Audio Upgrade for a Classic Chevy
Ken Harrison Enterprises bring the audio in this 1965 Chevy Impala into the 21st Century.
Tom Baumgartner has owned the 1965 Chevy Impala pictured here since he was 16 years old.
It holds a cherished place among the cars in his collection and after a complete restoration that took more than five years, it’s a car he loves driving when weather permits. But after dealing with a period-correct AM radio, he finally decided that it was time to upgrade the audio system. For that, he turned to Ken Harrison Enterprises of Texas for the components for a non-invasive installation that left the Impala virtually untouched.
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Many classic and special interest car owners are reluctant to make any permanent modifications to their cars, especially in visible areas like the interior. This makes it difficult to install modern car audio components, especially head units, as most of the mainstream manufacturers (Alpine, JVC, Kenwood, Pioneer and Sony to name a few) discontinued production of traditional shaft-mount radios almost two decades ago. This has left this small niche market to be served by specialty manufacturers, and among these companies, Ken Harrison is held in high regard, especially within the classic Chevy community.
For this installation, Ken Harrison supplied with their shaft-mount 200-watt KHE-300 AM/FM head unit with front and rear auxiliary inputs (suitable for MP3 players and external satellite radios from Sirius and XM). The KHE-300 is the control center for the system and features adjustable shafts and a small nosepiece with an analog station display with a digital clock that fits through the factory opening without any modifications.
The control unit for the separate trunk-mounted FM-modulated 12-disc CD changer would be mounted by installer Josh Perkins in the glove compartment for a stealth-looking installation. Rounding out the installation would be the replacement of the single mono in-dash speaker with a pair of smaller 3½-inch speakers mounted on a plate. While the rear-mounted 6 x 9s would provide the system with much better fidelity, such as the ability to play loud enough when driven by the 50-watt-per-channel four-channel amp built into the KHE-300.
If you have a classic Chevy and want a non-invasive installation of a modern audio system, check out the line of available components from Ken Harrison Enterprises of Texas (www.oldcaraudio.net). Available for many classic Chevys, these components are also sold by independent retailers.
1 The starting point for this classic Chevy audio upgrade is straightforward: a traditional full-size Sixties GM dash. The radio and glove box have already been removed from the dash of the 1965 Impala.
2 Here’s the replacement KHE-300, a traditional shaft-mount radio with a separate nosepiece, designed to fit the Impala’s radio opening with no cutting or modifications.
3 Installer Josh Perkins is getting the replacement 3½-inch speakers mounted and wired, replacing the single monophonic speaker. This needs to be completed before mounting the new radio. Having the glove box already removed makes this task much easier.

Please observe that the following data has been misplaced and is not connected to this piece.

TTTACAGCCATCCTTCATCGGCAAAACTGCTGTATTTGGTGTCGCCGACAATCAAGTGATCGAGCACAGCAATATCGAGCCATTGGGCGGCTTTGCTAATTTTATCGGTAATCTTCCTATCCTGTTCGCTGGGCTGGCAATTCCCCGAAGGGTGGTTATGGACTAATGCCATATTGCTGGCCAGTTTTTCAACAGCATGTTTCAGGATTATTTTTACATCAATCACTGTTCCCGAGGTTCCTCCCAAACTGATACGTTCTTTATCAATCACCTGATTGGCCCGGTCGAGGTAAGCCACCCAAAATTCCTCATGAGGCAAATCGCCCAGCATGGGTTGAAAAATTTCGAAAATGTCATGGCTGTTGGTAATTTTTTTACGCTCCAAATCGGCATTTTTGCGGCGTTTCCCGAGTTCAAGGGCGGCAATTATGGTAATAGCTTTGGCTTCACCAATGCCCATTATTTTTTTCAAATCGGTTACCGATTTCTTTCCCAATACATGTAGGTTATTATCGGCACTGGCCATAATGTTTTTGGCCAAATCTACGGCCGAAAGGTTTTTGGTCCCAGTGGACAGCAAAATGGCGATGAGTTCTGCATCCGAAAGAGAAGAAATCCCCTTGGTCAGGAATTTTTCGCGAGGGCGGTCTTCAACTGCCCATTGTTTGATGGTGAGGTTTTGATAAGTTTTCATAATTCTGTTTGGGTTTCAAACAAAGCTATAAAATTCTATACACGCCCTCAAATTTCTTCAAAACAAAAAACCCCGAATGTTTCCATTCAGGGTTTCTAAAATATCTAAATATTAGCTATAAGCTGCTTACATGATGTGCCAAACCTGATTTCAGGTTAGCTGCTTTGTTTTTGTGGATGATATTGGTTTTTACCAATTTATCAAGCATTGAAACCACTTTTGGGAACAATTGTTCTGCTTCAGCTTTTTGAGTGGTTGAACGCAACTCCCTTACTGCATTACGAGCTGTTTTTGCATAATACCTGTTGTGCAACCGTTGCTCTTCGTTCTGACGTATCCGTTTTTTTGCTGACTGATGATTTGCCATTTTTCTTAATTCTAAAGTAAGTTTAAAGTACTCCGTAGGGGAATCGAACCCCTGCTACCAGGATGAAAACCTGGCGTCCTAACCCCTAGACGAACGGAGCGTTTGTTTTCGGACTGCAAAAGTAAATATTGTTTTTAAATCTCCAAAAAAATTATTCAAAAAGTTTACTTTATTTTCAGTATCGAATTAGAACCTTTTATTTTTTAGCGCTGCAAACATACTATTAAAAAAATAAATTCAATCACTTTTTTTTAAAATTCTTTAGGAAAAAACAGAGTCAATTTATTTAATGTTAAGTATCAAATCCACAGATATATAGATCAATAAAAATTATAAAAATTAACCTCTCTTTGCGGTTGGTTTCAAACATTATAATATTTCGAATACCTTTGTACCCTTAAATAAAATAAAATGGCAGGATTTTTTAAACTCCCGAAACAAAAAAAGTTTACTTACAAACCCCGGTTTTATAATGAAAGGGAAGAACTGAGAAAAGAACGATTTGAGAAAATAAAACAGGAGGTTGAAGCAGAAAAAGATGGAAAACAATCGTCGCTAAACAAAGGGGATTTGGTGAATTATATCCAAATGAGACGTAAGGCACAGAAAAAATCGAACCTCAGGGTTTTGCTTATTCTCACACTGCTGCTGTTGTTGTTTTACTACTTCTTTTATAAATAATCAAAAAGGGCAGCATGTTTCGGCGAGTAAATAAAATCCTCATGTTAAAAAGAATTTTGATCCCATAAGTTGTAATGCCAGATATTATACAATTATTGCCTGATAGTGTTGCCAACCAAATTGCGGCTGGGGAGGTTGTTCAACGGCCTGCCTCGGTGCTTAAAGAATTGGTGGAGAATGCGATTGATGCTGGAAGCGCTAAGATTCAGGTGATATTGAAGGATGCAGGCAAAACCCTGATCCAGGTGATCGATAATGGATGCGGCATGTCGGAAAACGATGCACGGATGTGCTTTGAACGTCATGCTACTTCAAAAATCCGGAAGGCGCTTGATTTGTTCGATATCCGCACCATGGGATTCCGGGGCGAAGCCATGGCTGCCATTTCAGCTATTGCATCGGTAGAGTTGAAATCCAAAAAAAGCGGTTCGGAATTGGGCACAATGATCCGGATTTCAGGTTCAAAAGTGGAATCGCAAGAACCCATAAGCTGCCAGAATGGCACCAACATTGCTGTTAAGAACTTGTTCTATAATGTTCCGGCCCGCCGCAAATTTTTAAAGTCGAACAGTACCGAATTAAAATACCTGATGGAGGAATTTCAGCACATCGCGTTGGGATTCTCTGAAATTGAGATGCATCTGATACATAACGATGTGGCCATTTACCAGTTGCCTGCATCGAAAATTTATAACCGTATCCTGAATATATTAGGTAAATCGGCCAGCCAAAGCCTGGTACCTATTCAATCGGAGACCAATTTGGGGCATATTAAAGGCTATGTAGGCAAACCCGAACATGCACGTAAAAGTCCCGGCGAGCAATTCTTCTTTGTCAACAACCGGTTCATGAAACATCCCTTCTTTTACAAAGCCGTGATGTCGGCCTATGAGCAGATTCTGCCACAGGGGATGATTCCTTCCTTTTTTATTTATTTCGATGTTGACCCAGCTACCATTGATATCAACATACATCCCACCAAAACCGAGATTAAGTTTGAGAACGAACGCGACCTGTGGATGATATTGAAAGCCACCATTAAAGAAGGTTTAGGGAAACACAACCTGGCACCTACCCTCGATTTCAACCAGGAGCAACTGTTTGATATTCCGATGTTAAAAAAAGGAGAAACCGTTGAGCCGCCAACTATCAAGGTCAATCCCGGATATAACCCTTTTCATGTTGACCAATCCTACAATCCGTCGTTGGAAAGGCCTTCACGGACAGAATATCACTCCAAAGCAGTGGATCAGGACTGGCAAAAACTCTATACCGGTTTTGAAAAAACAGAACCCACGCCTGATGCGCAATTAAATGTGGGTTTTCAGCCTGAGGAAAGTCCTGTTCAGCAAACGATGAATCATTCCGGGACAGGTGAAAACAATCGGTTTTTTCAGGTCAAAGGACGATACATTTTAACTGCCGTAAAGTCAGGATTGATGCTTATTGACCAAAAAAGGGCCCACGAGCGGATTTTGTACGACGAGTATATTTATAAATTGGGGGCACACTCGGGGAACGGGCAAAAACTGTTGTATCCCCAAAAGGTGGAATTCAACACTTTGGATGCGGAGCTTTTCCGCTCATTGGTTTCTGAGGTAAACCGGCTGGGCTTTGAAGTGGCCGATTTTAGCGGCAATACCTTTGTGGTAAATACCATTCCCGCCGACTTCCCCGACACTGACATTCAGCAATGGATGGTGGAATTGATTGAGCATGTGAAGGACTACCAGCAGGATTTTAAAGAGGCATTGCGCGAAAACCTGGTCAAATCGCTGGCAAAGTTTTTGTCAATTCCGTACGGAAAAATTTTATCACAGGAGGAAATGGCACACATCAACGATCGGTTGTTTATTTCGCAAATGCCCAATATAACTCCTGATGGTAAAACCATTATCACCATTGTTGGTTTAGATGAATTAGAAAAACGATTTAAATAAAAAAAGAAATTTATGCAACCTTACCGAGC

4 Josh prepares the power and ground leads. Unlike the original radio, the KHE-300 will require a new lead, wired to a constant 12-volt source, to power the KHE-300’s built-in clock.
5 Now we’re making progress, a test fit of the new radio. This is essential: given that the mounting points for each shaft are different, requiring a different stagger for each, an adjustment made by nuts and washers on each shaft.
6 Once the mounting of the radio is confirmed, it’s time to tighten up all the screws that attach the original trim bezel to the instrument panel. A stubby screwdriver makes short work of this task.
7 Now that the radio is secured to the dash and the knobs are installed, the KHE-300 looks as if it was designed by the factory for the 1965 Impala.
8 Since new rear speakers will be installed, Josh starts the process of running new speaker wires, starting at the back of the radio and running the wires under the carpet to the rear of the car.
9 This step is more crucial than it looks. Make sure that when running the wires to the rear, you don’t accidentally screw through the speaker wires or any cables, such as for a CD changer, when you reinstall the threshold plates.
10 With all the wires and cables run front to rear, Josh has started to install the control unit for the trunk-mounted CD changer in the Impala’s glove box.
11 The controller for the Pioneer CD changer, the output of which interfaces with the KHE-300 via an FM modulator through the antenna input, is installed in the glove box.
12 The CD changer will be installed under the rear deck, requiring Josh to show his abilities as a contortionist.
13 After the brackets have been attached to the CD changer, the entire assembly is secured to the underside of the rear deck.
14 Once installed, the CD changer is unobtrusive, yet it’s easy to change the 12 discs loaded into the cartridge.
15 Believe it or not, the Impala has provisions for two 6 x 9 speakers, which can be mounted from the top with the supplied grilles – as shown here – or from the bottom for a more custom appearance.
16 With all the components installed, we’re ready to test the system. Note the front panel AUX-in, suitable for use with a portable MP3 player or even an external satellite radio tuner.
17 The KHE-300 looks as if it could have been factory-installed back in 1965.
18 The Pioneer CD changer package is supplied with a credit card-sized remote control, which can be used to access the discs in the trunk-mounted changer.19 Once the glove box door is re-installed and closed, the installation of the controller for the CD changer is totally stealth.